Disclaimer: I received a free copy of this book from the author in exchange for an honest review. This does not affect my review in any way and the thoughts expressed are my own. This
Disclaimer: I received a free copy of this book from the author in exchange for an honest review. This does not affect my review in any way and the thoughts expressed are my own.
This sci-fi dystopian follows Twell Anar, an average High School student gifted with telekinetic powers. She lives in Caran on Como, a beautiful planet controlled by The Governing Body (The G. B.). Twell’s world is full of strict rules but she’s so used to it she doesn’t question it. Years ago, the Comians fought against the Abwarzians who attempted to steal Como’s water. In the process, many children were orphaned and new rules were put in place, including the law that allows the government to choose your job and your partner based solely on your DNA. Abwarz is a dried-up planet, desperate for water, making the Comians nervous of another attack. The Abwarzians have been demonised, heightening the people’s fear. This story follows Twells story but also the story of her people and their planet.
Twell has never openly displayed her powers in from of people except her friends and her guardian, Shay. Despite her best efforts she’s been noticed and enrolled in specialist training to develop her abilities. It’s interested that though every Comian is gifted with some low-level abilities Twell and her fellow trainees still hide theirs. I think this mostly stems from their desire to get some privacy from the G. B. who monitor everything they do, even tracking their location. Talk about Big Brother! We see Twell develop, gaining confidence in herself and her powers and making new friends with her training classmates. Her classmates are entertaining and make a good supporting cast.
Of course, there’s a love triangle. . . Twell loves Chaz but he’s dating Mira, a real bitch in the beginning. Jonaz is the school playboy, with a new girl every day. Twell can’t stand him but as they get to know each other she finds herself drawn to him, though she knows better. It was disappointing to read about such a stereotype, girl hates boy at the start but in the end they get together, let alone two. Can’t someone just hate someone else without dating them by the end. Still I was entertained and eager to see if Twell got together with who I expected. To make her love life even more complicated, at the end of the year the G. B. will assign her a partner who she’s expected to marry and eventually have children.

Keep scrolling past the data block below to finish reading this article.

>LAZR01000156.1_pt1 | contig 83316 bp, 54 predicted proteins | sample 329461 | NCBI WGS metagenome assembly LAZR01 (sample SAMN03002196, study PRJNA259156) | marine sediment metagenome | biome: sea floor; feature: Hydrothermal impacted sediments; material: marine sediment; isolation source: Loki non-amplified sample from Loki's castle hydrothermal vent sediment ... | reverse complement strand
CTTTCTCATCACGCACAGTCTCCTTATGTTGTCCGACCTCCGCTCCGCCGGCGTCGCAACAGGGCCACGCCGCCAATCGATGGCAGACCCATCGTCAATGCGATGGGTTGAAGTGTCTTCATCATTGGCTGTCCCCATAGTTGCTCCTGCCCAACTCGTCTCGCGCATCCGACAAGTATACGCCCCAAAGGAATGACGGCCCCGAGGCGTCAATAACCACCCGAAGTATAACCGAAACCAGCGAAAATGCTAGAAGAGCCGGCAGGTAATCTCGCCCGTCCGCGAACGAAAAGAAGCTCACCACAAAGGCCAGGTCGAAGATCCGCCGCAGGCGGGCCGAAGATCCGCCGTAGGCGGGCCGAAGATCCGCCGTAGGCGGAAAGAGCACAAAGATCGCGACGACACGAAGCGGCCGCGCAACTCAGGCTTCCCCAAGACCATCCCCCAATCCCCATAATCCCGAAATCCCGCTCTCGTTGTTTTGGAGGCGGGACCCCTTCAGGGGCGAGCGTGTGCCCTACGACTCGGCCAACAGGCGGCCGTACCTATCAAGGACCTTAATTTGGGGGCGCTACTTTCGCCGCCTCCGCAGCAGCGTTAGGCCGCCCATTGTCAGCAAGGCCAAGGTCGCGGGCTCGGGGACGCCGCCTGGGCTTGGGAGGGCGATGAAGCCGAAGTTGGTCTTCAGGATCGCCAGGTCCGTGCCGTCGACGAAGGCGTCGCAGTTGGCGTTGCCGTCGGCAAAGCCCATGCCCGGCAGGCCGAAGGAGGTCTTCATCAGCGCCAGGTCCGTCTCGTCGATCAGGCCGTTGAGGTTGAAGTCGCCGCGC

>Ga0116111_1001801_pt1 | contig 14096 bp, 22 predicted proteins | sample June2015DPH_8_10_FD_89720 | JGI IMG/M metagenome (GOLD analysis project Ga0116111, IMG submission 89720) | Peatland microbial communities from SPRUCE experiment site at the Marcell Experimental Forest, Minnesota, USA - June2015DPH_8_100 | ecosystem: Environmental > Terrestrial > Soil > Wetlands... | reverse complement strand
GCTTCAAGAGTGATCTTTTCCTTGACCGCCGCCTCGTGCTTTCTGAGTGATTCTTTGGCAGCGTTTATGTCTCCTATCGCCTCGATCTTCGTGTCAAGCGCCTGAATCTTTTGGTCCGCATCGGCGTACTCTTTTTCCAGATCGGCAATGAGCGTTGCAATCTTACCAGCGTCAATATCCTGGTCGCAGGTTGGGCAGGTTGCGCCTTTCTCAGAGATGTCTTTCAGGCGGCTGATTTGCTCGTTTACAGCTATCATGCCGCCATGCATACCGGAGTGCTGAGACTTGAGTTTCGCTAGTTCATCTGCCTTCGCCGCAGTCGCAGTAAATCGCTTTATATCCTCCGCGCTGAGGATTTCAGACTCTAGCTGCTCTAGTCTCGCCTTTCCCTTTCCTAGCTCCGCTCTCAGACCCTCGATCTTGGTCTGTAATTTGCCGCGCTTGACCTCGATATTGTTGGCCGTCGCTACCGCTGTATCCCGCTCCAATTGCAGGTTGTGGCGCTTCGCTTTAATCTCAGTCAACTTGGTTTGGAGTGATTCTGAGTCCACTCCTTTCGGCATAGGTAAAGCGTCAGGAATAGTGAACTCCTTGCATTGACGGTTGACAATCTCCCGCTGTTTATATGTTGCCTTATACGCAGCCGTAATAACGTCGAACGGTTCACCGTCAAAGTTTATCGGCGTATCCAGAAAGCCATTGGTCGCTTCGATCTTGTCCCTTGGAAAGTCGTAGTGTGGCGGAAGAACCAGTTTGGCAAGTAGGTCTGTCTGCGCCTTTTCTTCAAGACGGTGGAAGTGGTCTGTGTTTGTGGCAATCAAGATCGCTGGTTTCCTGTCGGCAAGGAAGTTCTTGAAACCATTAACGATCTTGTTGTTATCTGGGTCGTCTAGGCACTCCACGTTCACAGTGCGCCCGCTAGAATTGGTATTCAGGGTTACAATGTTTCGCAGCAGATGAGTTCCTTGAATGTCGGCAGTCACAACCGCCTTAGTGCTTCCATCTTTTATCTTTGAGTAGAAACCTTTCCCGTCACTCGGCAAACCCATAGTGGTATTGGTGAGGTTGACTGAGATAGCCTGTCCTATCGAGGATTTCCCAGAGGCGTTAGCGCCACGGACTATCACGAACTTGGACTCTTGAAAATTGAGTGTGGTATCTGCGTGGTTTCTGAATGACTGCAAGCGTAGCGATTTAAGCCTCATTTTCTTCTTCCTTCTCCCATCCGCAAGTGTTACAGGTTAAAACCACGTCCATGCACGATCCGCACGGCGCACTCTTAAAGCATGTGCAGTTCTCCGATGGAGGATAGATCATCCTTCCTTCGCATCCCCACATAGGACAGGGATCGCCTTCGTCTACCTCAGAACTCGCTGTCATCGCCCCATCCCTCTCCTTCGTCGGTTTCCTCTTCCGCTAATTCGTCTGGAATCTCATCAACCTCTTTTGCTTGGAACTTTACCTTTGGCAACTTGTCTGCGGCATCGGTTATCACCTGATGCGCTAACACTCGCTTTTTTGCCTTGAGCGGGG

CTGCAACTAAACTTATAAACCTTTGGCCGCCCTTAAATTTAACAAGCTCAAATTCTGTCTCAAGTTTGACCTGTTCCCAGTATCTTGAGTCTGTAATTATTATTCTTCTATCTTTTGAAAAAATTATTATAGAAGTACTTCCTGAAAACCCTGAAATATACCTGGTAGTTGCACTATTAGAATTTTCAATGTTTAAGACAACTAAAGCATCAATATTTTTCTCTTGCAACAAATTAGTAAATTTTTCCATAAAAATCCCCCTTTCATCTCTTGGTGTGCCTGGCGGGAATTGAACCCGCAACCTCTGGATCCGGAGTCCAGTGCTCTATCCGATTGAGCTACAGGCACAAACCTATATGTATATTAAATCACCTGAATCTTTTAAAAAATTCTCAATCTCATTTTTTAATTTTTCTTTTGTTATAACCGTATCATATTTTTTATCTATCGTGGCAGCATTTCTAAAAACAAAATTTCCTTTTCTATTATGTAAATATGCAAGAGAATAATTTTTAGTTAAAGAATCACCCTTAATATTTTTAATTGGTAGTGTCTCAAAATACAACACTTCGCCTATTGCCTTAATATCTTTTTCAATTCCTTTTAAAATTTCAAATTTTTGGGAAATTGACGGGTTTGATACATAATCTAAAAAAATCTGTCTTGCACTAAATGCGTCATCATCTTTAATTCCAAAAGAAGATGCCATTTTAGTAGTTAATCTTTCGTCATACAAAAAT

As with many dystopians the government monitors everyone and censors what they deem too controversial. To make this novel more unique the government has taught the people they are pacifists with no violent desires whatsoever. Twell’s conflicted throughout the novel, she knows what she’s supposed to be like but her temper repeatedly gets the better of her. This makes her feel like even more of a freak. I like that Twell isn’t some meek girly-girl who gets along with everyone and never wants to hit anyone. It makes her feel more well-rounded, more real. She is a very flawed character but over the novel she develops and grows, learning more about her world, her late parents and herself. The Abwarzians have dried up features and are thought to be filled only with hate and greed but of course the Abwarzians aren’t nearly as simple as that just like the Comians.
The G. B. want Twell and her friends to join a new team they’ve created called The Army of Powers in anticipation for the next Abwarzian attack. The training is brutal and the trainers are almost sadistic, especially Raze who seems to have it in for Twell. Just reading about the training made my body ache. They’re just lucky they have someone with a healing ability. On that note, it’s interesting how the boy who can heal people could reverse it and cause horrible pain, it’s something I hadn’t thought of before and was a unique take on it. Plus, the boy had an interesting backstory around his powers.
I did find it frustrating that many of the characters’ names started with ‘m’. It made it very hard to keep track of who was who, especially when trying to figure out who had which power. The paragraphs were very long which made reading feel like a chore, especially by the end. Even so, I was entertained and eager to see what would happen. I’m especially keen to see what happens in the next book thanks the cliff-hanger. I can’t wait to see Twell’s reaction to her husband! I give it a 4/5.